On Tuesday, the leaders of the Eurasian Economic Union converged on Astana for high-level talks. The presidents of Russia, Kazakhstan, Belarus, Armenia and Kyrgyzstan held narrow format talks which had integration of the EEU and China’s One Belt, One Road high on the agenda. Meanwhile, a conference in Moscow on China-Russia relations also circled the issue of Eurasian integration.
The EEU–formally 17 months old–remains a confounding and troubled organization. Envisioned as an economic union and a single integrated market, the constituent countries remain sometimes at odds and observers consistently unsure of what progress the union has actually made.
In light of Russian involvement in Ukraine, and subsequent tit-for-tat sanctions with Europe, re-export of European goods through Belarus and Kazakhstan became an issue of concern for Russia. With Armenia’s entry, its tense relationship with neighboring Azerbaijan–which which Kazakhstan has strong ties–derailed a planned meeting in Yerevan earlier this year. Kyrgyzstan, which formally joined the union last August, has had difficulty fully capitalizing on membership. The latest hurdle includes a Kazakh ban on importing Kyrgyz potatoes.
According to 24.kg, Kyrgyz President Almazbek Atambayev brought up his country’s concerns in the talks in Astana. “We should refrain from measures that could call into question the basic ideas of the EEU,” he said, highlighting barriers that still remain: various tariffs, product bans, and veterinary posts on the Kyrgyz-Kazakh border.
Regardless of Kyrgyzstan’s difficulties, Atambayev still said he believes in the EEU’s future. “But we, the Heads of State and our people, have to realize – we had no other alternative. We are responsible for the future of EEU, for the future of our countries.” Not exactly a ringing endorsement, but a pragmatic acknowledgement of the fact that Eurasia needs economic integration. And, as long as Russia and Kazakhstan push the idea of the EEU, the region’s smaller states have little choice but to tag along.
Kyrgyz complaints underscore the EEU’s still-nascent nature, making talk of further expansion and cooperative efforts somewhat premature. Talk of expansion masks the very real stagnation within the EEU with a flurry of headlines, the fiction of motion as progress. The EEU has big plans for cooperation with everyone from the SCO to the EU, from China to Serbia and anyone in between. The problem is that there is a huge distance between the approval of concepts and even the signing of agreements and their implementation.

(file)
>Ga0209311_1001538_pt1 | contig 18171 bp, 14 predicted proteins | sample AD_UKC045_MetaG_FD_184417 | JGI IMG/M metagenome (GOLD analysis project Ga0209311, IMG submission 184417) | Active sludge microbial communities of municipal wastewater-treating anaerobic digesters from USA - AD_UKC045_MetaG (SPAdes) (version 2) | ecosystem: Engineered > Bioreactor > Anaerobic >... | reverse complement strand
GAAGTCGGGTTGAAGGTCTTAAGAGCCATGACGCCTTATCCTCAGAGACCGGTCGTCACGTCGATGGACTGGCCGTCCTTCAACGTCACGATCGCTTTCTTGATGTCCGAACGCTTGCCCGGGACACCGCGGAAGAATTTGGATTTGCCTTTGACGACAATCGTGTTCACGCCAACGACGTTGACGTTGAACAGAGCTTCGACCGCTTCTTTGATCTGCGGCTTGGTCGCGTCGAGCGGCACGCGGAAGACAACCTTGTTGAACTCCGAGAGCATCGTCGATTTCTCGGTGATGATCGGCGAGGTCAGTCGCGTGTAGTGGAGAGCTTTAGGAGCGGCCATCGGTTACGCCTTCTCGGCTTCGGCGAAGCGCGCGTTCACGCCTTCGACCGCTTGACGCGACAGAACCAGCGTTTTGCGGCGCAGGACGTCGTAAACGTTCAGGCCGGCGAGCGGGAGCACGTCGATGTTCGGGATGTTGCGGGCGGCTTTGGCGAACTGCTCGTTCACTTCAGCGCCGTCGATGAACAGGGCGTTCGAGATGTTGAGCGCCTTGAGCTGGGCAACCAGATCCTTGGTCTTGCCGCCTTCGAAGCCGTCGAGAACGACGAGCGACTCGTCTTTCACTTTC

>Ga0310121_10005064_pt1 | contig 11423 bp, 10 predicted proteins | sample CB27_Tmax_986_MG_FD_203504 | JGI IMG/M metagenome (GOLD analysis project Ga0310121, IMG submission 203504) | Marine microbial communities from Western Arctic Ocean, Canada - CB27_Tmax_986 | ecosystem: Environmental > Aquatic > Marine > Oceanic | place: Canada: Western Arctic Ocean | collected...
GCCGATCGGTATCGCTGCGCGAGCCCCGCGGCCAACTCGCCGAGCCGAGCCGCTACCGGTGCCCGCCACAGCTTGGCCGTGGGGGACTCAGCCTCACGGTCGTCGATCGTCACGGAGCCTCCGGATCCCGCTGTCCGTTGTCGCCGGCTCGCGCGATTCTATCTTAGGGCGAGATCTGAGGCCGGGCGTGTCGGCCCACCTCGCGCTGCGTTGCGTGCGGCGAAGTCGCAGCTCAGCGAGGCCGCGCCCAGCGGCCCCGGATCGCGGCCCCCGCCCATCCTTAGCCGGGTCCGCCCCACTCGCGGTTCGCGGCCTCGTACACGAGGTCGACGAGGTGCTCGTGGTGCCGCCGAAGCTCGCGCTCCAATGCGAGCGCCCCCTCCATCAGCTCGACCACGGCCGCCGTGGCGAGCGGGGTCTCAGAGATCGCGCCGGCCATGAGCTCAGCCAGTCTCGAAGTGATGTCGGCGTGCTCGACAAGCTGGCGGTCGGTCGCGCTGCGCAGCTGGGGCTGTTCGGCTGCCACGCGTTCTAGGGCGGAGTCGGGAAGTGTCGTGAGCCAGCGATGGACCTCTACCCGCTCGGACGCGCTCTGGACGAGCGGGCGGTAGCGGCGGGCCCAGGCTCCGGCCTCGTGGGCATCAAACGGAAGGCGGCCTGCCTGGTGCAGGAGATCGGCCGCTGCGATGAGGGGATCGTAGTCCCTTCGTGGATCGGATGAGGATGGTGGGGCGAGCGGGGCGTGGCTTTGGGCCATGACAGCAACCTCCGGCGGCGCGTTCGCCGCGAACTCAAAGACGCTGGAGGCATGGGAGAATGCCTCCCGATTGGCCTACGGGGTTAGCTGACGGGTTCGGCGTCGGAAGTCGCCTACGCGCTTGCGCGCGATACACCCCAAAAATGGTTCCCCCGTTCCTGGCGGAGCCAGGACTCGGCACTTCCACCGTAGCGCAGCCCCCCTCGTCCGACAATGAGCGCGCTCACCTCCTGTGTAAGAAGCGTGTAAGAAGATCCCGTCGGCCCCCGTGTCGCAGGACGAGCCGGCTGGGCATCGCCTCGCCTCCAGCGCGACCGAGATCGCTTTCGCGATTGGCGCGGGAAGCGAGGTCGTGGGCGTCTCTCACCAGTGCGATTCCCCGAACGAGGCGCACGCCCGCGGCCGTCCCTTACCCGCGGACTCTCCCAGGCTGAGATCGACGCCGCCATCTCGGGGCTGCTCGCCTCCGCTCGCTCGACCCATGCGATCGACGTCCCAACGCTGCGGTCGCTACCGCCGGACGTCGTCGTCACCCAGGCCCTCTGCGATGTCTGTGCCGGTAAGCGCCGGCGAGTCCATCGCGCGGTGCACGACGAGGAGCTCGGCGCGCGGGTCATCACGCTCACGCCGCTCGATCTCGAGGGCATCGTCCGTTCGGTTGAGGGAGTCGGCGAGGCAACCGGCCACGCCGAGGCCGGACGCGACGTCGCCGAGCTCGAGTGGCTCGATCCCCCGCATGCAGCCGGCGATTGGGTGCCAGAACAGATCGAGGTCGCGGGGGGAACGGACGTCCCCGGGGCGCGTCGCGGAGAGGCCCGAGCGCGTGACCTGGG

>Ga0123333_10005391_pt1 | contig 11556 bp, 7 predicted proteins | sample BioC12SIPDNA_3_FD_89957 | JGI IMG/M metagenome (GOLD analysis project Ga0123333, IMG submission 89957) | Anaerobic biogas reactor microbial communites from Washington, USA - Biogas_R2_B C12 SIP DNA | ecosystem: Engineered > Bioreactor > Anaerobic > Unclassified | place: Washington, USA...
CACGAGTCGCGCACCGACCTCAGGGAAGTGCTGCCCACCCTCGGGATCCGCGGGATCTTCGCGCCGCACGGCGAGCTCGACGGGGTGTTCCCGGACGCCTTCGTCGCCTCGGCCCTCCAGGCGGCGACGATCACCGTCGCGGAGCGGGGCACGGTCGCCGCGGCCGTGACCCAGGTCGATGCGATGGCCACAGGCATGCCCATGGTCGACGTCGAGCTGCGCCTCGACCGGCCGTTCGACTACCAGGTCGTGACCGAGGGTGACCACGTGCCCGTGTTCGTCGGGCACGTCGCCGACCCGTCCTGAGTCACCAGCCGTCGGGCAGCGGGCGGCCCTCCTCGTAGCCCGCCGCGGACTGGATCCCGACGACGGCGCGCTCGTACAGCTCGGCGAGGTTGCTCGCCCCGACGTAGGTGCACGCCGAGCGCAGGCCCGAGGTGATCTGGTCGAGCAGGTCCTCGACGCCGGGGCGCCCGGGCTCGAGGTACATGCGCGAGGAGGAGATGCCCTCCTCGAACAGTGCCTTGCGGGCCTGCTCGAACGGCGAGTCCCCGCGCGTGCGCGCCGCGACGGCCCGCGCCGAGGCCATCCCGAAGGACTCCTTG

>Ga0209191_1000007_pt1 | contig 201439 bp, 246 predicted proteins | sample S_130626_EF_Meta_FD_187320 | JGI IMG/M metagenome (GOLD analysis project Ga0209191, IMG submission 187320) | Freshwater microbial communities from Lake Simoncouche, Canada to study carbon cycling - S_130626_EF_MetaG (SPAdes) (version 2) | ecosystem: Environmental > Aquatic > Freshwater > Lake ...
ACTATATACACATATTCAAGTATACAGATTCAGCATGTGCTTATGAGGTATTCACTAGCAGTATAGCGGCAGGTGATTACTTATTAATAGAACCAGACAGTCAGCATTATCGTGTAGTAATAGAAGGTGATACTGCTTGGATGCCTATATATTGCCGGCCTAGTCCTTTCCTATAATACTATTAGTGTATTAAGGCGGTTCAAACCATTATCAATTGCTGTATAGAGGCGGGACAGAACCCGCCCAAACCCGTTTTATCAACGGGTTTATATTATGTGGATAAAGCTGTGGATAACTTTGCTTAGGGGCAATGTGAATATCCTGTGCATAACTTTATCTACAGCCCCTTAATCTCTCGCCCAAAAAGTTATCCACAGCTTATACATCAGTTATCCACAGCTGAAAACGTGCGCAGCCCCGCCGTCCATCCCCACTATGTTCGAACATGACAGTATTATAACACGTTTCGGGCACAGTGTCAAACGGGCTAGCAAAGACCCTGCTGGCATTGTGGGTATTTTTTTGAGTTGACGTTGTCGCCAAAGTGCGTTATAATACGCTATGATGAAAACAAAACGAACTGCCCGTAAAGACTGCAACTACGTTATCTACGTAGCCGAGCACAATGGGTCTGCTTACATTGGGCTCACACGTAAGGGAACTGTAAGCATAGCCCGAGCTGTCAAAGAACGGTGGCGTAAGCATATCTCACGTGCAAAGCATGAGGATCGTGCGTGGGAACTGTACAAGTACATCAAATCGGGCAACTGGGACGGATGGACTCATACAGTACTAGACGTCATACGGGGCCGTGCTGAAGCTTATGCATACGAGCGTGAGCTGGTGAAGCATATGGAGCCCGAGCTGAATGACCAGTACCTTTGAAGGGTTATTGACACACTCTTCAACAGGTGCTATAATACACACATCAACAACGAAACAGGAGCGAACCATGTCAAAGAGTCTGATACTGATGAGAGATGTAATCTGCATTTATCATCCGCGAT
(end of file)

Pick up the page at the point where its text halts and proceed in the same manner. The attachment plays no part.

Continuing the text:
Russian First Deputy Prime Minister Igor Shuvalov, according to TASS, has comments on a whole range of EEU integration and cooperation plans. With regard to the EEU’s free trade agreement with Vietnam signed a year ago, Shuvalov said: “The ratification procedures are almost finalized and hopefully the agreement will come into force starting from the end of summer.”
China–and linking the EEU to the Silk Road Economic Belt–will be the biggest hurdle of them all. On the one hand, Central Asia and Russia stand to benefit from hitching the EEU’s wagon to Chinese development plans across the region. But as I, and others, have discussed before, the EEU and China’s OBOR vision are not necessarily compatible. Shuvalov himself points out concerns–which are almost universal–regarding allowing Chinese access to markets: “We are also aware of the fact that the People’s Republic of China is taking interest in reduced tariffs for promoting goods made in China. However, we’ll deal with the issue in such a way as to ensure mutual interest.”
Russian Foreign Minister Sergei Lavrov embodied the hopeful vision in his comments at the Russia-China conference in Moscow the same day Putin was meeting with the EEU leaders in Astana. “The cooperation between two strategic projects [the EEU and the Silk Road Economic Belt] creates optimal conditions for forming a principally new economic and political environment on the Eurasian space,” Lavrov said.